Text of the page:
"The president of the republic has betrayed the trust of his people. He's massacring innocent people with snipers!"
declared Vice Admiral Ramirez Perez, as horrific images of Chavez's supporters firing on protesters were broadcast around the world. It was this event that directly led to the temporary overthrow of Venezuelan President Hugo Chavez. His deposition initially appeared to be a spontaneous protest against a tyrannical leader. However, controversial new evidence suggests that the violence was orchestrated by Chavez's opponents, with the support of the CIA, in an attempt to discredit him and legitimise their coup.
Perez's dramatic announcement was recorded several hours before the shootings began. The day before the protest was due to take place, CNN correspondent Otto Neustald was informed that the march would result in many deaths. He was also told that "20 high-ranking military officers will speak against Chavez and ask for his resignation."
When the inevitable fatalities occurred, news footage was heavily edited to make it appear as if Chavez's supporters were firing on the crowd. In fact, eye witnesses agree that they only fired at police who were firing at them.
Chavez ordered the army onto streets to restore order. They refused to obey him. Instead, high ranking army officials demanded his resignation on television. "They said we had ten minutes for the president to give himself up or they would bomb the palace,"
recalls eye witness Aristobulo Istruiz. Faced with such an ultimatum, Chavez allowed himself to be taken prisoner. The media was informed that he had agreed to resign. A new president, business leader Pedro Carmona, was sworn in. His first act was to suspend the Supreme Court and all other democratic institutions.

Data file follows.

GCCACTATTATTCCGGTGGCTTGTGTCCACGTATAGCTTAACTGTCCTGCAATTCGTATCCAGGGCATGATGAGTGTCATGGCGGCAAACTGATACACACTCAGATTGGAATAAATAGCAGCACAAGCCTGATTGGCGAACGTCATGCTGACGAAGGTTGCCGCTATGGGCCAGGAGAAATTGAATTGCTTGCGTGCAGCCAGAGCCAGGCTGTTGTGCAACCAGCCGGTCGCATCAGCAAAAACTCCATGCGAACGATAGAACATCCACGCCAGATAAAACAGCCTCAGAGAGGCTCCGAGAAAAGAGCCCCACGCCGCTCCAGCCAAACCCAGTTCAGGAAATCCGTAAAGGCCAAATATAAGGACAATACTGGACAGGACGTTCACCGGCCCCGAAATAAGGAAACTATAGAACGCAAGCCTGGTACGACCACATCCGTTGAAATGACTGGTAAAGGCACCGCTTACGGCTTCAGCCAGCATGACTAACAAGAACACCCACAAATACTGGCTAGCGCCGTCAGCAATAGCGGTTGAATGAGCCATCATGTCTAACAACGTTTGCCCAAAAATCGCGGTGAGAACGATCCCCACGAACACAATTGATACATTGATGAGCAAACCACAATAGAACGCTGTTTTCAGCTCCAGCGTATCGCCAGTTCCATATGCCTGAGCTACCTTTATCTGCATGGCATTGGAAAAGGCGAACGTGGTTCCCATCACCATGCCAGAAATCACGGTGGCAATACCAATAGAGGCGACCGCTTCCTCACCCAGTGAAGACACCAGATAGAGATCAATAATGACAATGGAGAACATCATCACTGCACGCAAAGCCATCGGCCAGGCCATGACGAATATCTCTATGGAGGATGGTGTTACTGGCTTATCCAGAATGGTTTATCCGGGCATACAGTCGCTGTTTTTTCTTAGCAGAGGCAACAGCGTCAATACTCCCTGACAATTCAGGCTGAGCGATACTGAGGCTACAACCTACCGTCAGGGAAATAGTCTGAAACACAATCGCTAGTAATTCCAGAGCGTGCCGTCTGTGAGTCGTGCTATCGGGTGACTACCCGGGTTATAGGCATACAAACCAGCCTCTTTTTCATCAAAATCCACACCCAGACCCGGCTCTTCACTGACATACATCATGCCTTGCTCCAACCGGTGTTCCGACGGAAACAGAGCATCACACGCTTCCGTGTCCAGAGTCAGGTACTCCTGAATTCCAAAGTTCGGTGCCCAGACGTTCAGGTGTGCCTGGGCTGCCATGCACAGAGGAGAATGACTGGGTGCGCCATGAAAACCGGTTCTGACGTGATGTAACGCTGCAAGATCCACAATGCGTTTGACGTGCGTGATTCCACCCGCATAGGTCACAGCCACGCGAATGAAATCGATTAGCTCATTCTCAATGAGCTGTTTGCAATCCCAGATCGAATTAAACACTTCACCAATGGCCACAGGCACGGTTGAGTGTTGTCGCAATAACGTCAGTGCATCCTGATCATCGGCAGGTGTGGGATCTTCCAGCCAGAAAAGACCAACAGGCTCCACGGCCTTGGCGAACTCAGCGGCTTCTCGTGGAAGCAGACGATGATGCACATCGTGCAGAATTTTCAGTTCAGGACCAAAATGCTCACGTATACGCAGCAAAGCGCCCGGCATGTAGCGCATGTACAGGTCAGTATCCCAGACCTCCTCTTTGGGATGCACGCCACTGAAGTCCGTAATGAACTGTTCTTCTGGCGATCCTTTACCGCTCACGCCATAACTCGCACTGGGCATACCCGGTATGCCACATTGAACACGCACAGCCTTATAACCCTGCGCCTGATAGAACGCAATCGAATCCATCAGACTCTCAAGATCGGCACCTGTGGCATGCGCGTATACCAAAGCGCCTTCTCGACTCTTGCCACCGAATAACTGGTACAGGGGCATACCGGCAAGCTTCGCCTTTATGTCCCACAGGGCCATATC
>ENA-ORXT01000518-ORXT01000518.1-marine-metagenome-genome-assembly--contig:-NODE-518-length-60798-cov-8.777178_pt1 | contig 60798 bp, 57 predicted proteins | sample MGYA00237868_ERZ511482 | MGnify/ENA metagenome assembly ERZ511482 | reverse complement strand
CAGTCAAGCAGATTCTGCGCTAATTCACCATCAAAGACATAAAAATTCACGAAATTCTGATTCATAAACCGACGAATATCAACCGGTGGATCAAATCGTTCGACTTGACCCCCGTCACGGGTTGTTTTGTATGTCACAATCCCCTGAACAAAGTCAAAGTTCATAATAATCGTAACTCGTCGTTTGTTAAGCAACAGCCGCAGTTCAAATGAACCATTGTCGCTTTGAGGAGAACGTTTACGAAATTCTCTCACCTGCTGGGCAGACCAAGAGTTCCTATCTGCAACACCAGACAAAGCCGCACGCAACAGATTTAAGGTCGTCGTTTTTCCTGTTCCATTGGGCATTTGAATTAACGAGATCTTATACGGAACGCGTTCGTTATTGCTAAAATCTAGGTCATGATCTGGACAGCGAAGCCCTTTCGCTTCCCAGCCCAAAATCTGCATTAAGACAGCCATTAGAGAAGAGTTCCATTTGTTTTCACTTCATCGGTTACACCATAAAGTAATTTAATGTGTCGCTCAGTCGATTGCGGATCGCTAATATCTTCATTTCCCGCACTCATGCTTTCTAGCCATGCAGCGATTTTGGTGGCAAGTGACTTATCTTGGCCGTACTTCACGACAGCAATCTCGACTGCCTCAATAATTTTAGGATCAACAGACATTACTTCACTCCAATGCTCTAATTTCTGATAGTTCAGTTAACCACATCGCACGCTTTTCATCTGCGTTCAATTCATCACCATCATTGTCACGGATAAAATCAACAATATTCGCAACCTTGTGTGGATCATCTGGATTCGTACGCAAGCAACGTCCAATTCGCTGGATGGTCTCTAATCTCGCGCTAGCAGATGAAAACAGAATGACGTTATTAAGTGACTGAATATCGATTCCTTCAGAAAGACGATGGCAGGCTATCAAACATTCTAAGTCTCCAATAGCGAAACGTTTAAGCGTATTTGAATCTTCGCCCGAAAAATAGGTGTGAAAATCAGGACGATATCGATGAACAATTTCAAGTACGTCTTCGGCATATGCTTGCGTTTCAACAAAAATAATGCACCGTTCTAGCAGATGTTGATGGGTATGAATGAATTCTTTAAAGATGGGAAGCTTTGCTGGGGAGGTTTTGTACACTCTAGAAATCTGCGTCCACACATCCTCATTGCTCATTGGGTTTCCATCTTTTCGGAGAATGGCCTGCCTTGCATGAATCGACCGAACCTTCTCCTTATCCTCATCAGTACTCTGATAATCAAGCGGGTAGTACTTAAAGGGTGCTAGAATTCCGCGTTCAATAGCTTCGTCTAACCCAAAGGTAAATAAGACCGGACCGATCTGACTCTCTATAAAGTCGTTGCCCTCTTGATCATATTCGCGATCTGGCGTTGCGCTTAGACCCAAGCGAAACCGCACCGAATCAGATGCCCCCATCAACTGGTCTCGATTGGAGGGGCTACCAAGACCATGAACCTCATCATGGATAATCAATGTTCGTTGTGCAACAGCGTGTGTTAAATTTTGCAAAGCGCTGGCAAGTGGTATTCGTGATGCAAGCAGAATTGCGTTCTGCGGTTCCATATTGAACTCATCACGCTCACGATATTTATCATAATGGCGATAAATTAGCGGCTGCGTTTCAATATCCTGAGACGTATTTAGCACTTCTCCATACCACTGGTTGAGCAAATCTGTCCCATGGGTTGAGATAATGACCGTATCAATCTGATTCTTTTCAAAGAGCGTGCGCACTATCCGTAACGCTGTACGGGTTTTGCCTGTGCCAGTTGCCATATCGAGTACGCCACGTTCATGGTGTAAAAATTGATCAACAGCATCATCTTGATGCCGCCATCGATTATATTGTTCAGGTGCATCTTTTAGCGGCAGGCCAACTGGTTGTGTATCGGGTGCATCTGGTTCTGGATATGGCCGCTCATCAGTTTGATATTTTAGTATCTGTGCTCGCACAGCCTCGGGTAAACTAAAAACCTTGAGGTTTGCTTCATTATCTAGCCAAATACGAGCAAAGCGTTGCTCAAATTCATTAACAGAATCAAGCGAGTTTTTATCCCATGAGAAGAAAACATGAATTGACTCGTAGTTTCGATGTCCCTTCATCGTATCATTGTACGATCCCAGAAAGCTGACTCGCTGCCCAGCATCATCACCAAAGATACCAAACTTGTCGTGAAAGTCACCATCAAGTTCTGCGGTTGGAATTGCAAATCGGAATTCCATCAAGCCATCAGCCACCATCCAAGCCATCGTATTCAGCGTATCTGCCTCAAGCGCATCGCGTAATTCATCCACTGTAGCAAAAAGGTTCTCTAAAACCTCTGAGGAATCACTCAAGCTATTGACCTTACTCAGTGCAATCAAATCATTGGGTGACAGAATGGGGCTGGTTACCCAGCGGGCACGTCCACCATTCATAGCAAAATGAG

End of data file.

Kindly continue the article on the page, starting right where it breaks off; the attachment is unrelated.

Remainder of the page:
Chavez's removal could not have come at a better time for the Bush administration. Two days earlier, OPEC threatened to impose an oil embargo in retaliation for America's support of Israel. This would have left the US more reliant on Venezuelan oil - something they would be loathe to do with Chavez in power, given his good relations with Fidel Castro and Saddam Hussein. It now appears that they orchestrated the rebellion in an attempt to protect their interests in Venezuela: "In June 2001, I was told by a Pentagon source that Lieutenant Colonel James Ridgers had been sent to Venezuela ... and his primary mission was to foment a coup against President Chavez,"
alleges former National Security Officer Wayne Madsen.
Chavez's supporters immediately found themselves targeted by the new regime. The Minister of Interior, Ramon Chacin, was attacked in the street. The Venezuelan media, controlled by Chavez's main opponents, refused to broadcast any information about the growing demonstrations in support of the deposed president. This did not prevent thousands of Venezuelans risking their lives to demand the return of Chavez. "This is a dictatorship. Chavez is the rightful president. The people love him,"
stated one supporter.
Their support ultimately led to the collapse of the coup. However no one has been bought to justice - all charges against the military ringleaders were dismissed. They remain unrepentant. Recently they called on the army to declare itself in rebellion. "The court said there was no coup. What the hell was it? To Venezuelans and the rest of the world there was a coup,"
complains one of Chavez's supporters. The danger is, with Chavez's position still so uncertain, it may only be a matter of weeks before there is another one.
Produced by SBS Australia